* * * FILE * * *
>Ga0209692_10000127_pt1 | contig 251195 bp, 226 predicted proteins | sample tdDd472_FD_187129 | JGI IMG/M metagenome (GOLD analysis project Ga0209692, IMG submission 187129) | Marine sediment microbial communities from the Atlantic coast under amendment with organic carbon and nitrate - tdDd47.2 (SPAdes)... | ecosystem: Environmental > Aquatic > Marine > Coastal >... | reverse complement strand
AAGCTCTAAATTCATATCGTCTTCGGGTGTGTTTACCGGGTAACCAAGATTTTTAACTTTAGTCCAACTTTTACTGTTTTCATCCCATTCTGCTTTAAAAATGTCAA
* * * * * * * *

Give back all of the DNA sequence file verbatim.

>Ga0209692_10000127_pt1 | contig 251195 bp, 226 predicted proteins | sample tdDd472_FD_187129 | JGI IMG/M metagenome (GOLD analysis project Ga0209692, IMG submission 187129) | Marine sediment microbial communities from the Atlantic coast under amendment with organic carbon and nitrate - tdDd47.2 (SPAdes)... | ecosystem: Environmental > Aquatic > Marine > Coastal >... | reverse complement strand
AAGCTCTAAATTCATATCGTCTTCGGGTGTGTTTACCGGGTAACCAAGATTTTTAACTTTAGTCCAACTTTTACTGTTTTCATCCCATTCTGCTTTAAAAATGTCAA